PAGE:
I’m reading the EDUCAUSE publication Educating the Net Generation in my spare time. You all should read it. Maybe download it to your PDA and you’ll be able to get at it with any PDF reader …
There’s a lot of DUH stuff in the piece. And the fact that this is, apparently news or newsworthy is the Double DUH. I’m being harsh again, I suppose, but “IM” has been a verb for me for a long, long time … at LEAST four years and I was slow adopting it. And when I communicate using the computer, I ‘talk’ to people — yes, I know I’m really typing, but it’s talk to me. According to the EDUCAUSE people, this is diagnostic of the Net Gen. This merging of communications modes into a continuum with only marginal differentiation (Duh) is apparently something new.
The REAL shocker was a paragraph on a study (which I can’t seem to decode the citation for) that indicates that Net Genners don’t like online education that much, prefering in-person modes. Hm. That’s a news flash — not.
The question is “Why?”
My contention is that nobody likes being talked down to. The same people who think instant messaging is disruptive and who don’t like answering email on weekends are the ones who are designing and driving these online classes. The same people who are mixing cheesy clipart with unfortunate font choices on crowded slides are building the materials in use in these classes. The same faculty who are having problems sorting the good email from the bad — and who have difficulty in dealing with an extra 50 or so important messages a week — are the same faculty who are teaching courses to students who are plugged in 24/7, who can cope with hundreds of emails a day, who sort through multiple channels of communication so fast that it appears that they multi-task, and who can interpret moving 2d and 3d graphical data in real time without losing track of the battle in progress in Everquest.
By any logical extension of that EDUCAUSE piece, today’s faculty are disabled, and the students are smart enough to minimize the effect of that disability by meeting them in the classroom. Besides, there’s that cute boy/girl at the next desk … they might be able to get a screenname, IM a little, and maybe parlay it into a little extra curricular activity. So the incentive for students is to avoid the deadspots, head to the classrooms, and for a course on Mammalian Interaction in Preparation for the Horizontal Mambo.
Which brings us back to “Why?”
But this time, it’s “Why are online courses the deadspots?” The simple answer is that it’s a result of the disabled faculty members, but that’s too simplistic. The more complex answer is that the Net Genners demand more than the systems are able to provide. To a Net Genner, the online classroom is a slum. There’s no way to talk to anybody who’s in the class with you now — unless you happen to have them loaded in your buddy list already. Of course, if that’s the case, then you don’t need to log into the course. The presentation is usually text or text and pictures. Occasionally there’ll be some audio of some prof droning about what s/he’s already got on the slides that take forEVER to change. Once in a great while you’ll find a video of somebody talking into a camera. The big thrill is getting everybody into a chat room so one person at a time can talk (yes, I mean type). Voice is cool, but only one person at a time can talk then, and in a class of 15 or 20, that usually means the teacher and we have to spend half the class waiting for people to get done playing with the computers so we can actually start communicating. And why are we juggling schedules so I can listen to YOU talk anyway. Luckily I have my buds on IM in the other windows so I can just check in occassionally to see what’s happening with the class.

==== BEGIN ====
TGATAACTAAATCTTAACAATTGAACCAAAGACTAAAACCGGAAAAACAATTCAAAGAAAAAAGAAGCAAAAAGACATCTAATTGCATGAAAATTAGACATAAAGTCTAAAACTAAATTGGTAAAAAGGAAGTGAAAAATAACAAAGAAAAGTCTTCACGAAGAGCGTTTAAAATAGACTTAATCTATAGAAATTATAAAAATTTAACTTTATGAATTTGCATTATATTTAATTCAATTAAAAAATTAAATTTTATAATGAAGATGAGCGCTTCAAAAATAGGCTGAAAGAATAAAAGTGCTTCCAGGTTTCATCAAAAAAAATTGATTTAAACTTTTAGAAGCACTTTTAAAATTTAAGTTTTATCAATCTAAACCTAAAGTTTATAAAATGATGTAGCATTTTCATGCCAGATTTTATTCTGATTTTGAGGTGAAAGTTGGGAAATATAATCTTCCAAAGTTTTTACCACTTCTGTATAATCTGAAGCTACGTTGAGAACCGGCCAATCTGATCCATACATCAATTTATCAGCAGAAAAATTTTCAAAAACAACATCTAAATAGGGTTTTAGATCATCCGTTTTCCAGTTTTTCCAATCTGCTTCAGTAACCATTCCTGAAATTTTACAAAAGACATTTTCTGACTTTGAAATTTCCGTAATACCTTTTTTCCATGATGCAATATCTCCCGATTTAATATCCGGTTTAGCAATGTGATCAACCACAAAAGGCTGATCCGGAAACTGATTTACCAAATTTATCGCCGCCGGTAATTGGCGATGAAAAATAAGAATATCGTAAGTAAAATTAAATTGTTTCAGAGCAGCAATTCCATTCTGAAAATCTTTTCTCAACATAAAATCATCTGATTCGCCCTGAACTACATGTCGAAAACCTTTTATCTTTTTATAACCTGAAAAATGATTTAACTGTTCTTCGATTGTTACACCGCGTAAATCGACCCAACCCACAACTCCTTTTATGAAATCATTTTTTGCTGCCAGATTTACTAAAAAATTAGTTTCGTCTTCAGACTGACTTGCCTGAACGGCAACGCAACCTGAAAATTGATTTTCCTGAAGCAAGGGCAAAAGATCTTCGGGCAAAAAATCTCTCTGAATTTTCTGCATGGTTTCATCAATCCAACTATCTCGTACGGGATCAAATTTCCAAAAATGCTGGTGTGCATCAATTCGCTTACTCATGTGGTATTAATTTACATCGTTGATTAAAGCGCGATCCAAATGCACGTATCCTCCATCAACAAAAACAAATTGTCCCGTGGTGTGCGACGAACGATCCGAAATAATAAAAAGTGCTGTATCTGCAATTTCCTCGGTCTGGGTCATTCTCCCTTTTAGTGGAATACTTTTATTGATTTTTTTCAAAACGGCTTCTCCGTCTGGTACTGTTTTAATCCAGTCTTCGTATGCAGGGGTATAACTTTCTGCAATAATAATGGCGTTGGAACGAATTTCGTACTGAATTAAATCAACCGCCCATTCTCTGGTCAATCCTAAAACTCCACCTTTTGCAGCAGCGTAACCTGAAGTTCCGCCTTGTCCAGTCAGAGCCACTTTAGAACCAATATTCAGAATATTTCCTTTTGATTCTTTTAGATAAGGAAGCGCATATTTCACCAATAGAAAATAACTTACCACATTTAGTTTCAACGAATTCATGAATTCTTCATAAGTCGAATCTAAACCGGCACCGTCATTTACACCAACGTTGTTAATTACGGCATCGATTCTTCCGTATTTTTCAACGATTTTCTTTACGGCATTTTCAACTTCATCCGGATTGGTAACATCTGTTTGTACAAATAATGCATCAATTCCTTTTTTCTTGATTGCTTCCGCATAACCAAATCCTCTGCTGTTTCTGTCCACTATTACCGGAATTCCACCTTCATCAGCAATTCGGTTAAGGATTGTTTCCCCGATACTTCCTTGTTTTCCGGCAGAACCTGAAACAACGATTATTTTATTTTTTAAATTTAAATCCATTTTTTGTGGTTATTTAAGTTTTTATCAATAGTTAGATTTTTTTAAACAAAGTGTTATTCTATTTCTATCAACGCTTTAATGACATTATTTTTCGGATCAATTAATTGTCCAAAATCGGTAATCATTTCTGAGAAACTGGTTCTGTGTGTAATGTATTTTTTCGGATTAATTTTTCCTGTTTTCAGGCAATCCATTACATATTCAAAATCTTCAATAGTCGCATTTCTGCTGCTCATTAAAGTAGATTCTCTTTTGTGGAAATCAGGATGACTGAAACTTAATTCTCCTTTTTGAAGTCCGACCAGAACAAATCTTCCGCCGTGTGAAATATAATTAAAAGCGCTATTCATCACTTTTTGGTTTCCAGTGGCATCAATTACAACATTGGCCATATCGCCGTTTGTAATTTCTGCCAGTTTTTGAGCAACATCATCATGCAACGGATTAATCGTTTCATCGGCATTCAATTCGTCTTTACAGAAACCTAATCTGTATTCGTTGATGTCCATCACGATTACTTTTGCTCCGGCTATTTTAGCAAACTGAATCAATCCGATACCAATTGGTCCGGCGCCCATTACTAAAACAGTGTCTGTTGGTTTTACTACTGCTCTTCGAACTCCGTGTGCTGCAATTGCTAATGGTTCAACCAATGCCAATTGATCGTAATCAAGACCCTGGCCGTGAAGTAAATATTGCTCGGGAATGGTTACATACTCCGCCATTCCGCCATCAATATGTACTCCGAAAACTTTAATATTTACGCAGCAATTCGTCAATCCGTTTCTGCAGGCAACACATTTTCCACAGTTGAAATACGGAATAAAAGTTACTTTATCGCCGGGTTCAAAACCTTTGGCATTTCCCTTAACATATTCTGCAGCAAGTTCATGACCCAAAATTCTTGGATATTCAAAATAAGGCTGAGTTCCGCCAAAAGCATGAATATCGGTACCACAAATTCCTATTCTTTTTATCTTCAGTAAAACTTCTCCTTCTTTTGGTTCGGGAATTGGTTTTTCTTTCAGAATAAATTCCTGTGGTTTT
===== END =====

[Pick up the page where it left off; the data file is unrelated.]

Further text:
The problem is that the Learner Management Systems — I refuse to call them LEARNING Management Systems — enforce the notion that people participate in online education alone. A hundred people could be logged in at any given moment and every one of them is “alone” because that’s the way the systems are organized. We have, according to this piece, students who are technically savvy, leaning toward the kinds of collaborative, engaging, interesting educational experiences that we say we want to provide and they’d rather go to a classroom than work in an online class.
The tools exist to keep the students engaged and online, yet we don’t use them. “There’s no research to support the adoption of technology-du-jour.”
And again we come back to “Why?”
Hm. The 18-36 month publication cycle gives us research supported practice that was derived between 2002 and 2003. And that was founded on the research that guided development in the late 1990s — or perhaps, if we’re really cutting edge stuff here — 2000-2001.
- Blackboard was founded in 1997.
- Google came out of Beta in 1999.
- Wikipedia was established in 2001.
- Podcasting was started 2004.
The EDUCAUSE piece is a good read. You’ll feel good if you understand the student’s frustration. And you need to feel bad if you think this is new. Maybe a good dose of guilt will get you moving, because we have to become more flexible. We have to be more responsive. We have to get out of the “I need to justify the use of this tool before I’m going to take a chance on it.” And we need to do this fast because “as good as the classroom” hasn’t been good enough for a long time and we still haven’t come to grips with that.